The intervenous catheter device 1 is shown held between fingers 31, 32, and 33, and the thumb 30 when the needle cannula 5 and the soft catheter 9 is injected into the body 4 or vein not shown. Finger 33 is shown near the finger tab 23. The blood flows through the needle cannula and into the tunnel 8 through the latch means 3 with the latch cap 14 removed or with some other device fastened to the latch means 3 to indicated that a vein or artery has been entered. The blood may flow under its own pressure, or it may have to be drawn out by some other means.
Referring to FIG. 2, there is shown the needle cannula 5 in the body 4 or vein or artery and the finger 33 has turned or rotated the latch bar to rotate the latch means 3 causing the latch means 3 to unscrew itself from the threaded piston notch 12, thus removing the latch means 3 from the piston notch that is restraining the slidable piston 6 within the elongated hollow barrel 2.
Referring to FIG. 3, there is shown a section elevation of the elongated hollow barrel 2 of the intervenous catheter device after the latch means 3 has been disengaged from the piston notch 12 of the slidable piston 6.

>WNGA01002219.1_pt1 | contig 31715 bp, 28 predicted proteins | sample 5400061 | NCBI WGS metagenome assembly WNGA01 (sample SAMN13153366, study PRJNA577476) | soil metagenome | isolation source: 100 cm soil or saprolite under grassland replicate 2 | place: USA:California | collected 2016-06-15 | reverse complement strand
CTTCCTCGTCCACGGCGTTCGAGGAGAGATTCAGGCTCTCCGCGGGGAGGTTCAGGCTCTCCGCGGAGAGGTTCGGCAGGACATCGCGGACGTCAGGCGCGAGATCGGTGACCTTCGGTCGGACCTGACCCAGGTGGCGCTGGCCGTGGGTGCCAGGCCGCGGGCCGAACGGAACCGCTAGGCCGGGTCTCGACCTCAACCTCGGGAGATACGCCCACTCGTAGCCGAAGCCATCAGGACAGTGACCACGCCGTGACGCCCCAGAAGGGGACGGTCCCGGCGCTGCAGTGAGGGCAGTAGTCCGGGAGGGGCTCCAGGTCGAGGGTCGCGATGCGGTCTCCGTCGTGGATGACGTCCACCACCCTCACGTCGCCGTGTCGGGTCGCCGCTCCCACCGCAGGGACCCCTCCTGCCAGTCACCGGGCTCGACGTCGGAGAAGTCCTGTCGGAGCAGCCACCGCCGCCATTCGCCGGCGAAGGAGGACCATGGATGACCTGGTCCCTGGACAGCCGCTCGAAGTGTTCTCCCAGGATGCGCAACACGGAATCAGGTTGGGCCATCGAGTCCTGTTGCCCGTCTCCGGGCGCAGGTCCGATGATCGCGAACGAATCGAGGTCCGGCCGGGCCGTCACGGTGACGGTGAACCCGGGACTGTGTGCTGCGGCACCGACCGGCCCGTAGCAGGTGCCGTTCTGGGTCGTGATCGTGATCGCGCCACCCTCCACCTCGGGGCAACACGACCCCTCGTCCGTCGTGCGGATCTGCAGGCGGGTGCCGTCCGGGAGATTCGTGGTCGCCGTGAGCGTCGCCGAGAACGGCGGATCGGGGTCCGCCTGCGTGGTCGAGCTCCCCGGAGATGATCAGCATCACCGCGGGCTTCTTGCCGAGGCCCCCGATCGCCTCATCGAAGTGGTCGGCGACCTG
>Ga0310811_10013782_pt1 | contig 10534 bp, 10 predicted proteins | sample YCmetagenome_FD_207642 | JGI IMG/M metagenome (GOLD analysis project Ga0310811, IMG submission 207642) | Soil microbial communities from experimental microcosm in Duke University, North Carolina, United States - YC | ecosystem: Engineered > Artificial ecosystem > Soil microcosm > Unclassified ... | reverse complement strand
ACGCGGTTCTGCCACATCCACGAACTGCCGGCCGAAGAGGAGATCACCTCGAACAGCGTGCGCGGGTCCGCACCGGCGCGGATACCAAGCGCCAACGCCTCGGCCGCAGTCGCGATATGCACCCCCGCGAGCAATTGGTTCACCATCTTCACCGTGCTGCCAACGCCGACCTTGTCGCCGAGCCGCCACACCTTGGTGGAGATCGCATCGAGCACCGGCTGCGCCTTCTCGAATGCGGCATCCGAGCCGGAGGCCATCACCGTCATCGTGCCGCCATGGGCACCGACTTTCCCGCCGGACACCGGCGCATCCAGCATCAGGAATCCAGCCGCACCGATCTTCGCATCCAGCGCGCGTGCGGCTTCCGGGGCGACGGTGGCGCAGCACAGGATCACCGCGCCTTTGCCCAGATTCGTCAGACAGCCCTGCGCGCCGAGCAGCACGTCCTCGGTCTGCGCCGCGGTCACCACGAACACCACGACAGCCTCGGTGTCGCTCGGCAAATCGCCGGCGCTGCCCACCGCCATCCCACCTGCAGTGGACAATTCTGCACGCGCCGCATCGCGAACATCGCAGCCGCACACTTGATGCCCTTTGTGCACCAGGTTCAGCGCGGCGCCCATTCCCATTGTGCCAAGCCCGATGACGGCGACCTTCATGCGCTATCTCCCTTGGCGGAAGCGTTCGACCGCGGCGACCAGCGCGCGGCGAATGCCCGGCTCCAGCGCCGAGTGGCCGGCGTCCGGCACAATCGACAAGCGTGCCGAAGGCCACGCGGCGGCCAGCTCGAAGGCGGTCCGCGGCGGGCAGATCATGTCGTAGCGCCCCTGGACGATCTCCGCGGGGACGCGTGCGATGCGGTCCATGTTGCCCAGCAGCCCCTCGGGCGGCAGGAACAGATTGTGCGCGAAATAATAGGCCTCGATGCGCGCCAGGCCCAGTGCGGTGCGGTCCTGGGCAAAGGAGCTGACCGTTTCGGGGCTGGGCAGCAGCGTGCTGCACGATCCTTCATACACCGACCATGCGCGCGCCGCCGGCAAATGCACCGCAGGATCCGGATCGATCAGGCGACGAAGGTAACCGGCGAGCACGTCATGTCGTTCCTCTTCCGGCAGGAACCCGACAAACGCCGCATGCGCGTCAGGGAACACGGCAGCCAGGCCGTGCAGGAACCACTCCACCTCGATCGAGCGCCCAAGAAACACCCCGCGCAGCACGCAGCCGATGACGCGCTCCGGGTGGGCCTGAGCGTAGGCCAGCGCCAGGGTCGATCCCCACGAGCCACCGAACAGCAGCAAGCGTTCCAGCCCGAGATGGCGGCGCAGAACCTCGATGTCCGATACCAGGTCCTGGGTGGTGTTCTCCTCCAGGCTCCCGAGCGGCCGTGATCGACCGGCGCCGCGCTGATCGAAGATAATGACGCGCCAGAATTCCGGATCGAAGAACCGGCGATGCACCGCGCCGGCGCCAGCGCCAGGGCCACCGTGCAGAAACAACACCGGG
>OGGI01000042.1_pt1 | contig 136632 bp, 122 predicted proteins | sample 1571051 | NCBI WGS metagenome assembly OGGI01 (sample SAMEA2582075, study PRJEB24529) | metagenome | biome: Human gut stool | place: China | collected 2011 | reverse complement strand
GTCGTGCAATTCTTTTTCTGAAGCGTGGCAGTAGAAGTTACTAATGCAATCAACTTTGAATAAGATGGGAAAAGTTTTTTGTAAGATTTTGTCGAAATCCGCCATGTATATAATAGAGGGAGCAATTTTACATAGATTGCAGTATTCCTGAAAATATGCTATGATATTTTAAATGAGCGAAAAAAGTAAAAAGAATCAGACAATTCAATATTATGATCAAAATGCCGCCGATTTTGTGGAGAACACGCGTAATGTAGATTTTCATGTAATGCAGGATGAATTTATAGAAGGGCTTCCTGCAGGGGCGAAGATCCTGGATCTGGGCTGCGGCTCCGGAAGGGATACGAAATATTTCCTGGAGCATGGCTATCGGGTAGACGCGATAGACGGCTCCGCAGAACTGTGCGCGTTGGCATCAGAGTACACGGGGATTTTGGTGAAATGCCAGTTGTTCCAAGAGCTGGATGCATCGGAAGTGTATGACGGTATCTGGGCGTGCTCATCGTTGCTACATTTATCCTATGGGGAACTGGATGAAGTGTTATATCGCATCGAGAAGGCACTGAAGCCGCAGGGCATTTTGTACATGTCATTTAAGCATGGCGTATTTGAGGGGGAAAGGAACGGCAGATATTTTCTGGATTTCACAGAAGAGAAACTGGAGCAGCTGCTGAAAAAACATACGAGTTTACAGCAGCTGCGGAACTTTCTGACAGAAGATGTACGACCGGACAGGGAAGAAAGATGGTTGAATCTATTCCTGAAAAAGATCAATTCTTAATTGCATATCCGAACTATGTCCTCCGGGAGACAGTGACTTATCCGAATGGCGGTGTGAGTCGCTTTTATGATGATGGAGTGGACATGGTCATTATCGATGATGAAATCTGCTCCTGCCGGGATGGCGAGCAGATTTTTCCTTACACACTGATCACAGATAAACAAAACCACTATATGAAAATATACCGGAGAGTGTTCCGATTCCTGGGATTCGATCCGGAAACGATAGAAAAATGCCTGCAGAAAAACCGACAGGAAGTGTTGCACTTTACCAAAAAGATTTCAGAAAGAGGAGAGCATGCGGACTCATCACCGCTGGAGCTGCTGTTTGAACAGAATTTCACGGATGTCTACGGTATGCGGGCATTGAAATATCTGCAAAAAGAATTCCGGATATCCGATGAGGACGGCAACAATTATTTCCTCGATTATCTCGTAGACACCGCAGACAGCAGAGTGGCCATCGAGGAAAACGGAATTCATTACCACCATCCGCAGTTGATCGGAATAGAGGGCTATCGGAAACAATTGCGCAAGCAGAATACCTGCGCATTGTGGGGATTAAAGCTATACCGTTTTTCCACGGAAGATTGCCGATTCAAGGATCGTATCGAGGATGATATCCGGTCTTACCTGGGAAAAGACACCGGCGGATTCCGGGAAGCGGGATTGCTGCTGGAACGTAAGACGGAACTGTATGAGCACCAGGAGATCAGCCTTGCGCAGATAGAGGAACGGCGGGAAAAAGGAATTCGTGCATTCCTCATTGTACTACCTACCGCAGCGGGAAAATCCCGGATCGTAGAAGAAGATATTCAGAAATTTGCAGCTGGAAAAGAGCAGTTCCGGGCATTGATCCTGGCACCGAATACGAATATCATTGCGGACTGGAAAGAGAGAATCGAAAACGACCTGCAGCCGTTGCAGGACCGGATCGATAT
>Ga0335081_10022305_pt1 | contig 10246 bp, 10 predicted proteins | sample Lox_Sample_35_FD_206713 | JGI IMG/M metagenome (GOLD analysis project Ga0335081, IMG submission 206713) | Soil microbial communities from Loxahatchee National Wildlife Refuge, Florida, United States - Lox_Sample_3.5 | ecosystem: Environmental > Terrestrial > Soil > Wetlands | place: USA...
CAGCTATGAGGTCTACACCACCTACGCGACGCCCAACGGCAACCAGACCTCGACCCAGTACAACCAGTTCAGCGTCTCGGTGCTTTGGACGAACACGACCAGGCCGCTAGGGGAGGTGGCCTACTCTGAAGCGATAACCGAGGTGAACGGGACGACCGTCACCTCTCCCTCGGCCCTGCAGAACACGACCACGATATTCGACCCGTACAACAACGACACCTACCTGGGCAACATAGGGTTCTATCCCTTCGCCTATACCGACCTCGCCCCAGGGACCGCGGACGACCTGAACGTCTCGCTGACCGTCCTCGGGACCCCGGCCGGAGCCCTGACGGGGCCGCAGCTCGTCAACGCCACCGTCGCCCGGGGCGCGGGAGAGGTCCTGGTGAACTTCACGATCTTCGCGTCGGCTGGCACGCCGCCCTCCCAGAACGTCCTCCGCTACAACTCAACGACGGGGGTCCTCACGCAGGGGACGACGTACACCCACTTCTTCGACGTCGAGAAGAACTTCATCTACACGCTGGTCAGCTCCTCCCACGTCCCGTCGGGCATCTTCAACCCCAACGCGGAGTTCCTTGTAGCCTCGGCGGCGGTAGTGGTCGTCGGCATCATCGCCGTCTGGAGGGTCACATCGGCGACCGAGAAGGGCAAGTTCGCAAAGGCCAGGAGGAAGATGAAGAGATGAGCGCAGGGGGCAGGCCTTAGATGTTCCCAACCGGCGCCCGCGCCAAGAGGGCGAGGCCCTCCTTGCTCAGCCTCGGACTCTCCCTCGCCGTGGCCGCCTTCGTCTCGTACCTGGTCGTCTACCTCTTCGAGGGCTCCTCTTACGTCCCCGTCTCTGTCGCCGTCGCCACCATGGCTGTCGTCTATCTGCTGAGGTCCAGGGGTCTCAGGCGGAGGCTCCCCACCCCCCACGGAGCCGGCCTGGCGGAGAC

The spring 7 has thrust or pushes on the piston flange 15 causing the slidable piston 6 and the needle cannula 5 to move into the elongated hollow barrel 2 further causing the slope of the slidable piston 6 and the needle cannula 5 to slope within the elongated hollow barrel 2 relative to the longitudinal axis 28. This slope of the slidable piston 6 and the needle cannula 5 will prevent the needle cannula 5 from reentering the needle cannula tunnel 35 thus rendering the needle cannula 5 safe from the accidental pricking of a person. The constant pressure of the spring 7 will also prevent the needle cannula 5 from reentering the needle cannula tunnel 35. The soft catheter 9 is left in the body 4 or vein or artery. The soft catheter fitting 10 is left on the soft catheter 9 and is used to attach other tubes or devices that will allow fluid to flow into the body 4 or vein or artery.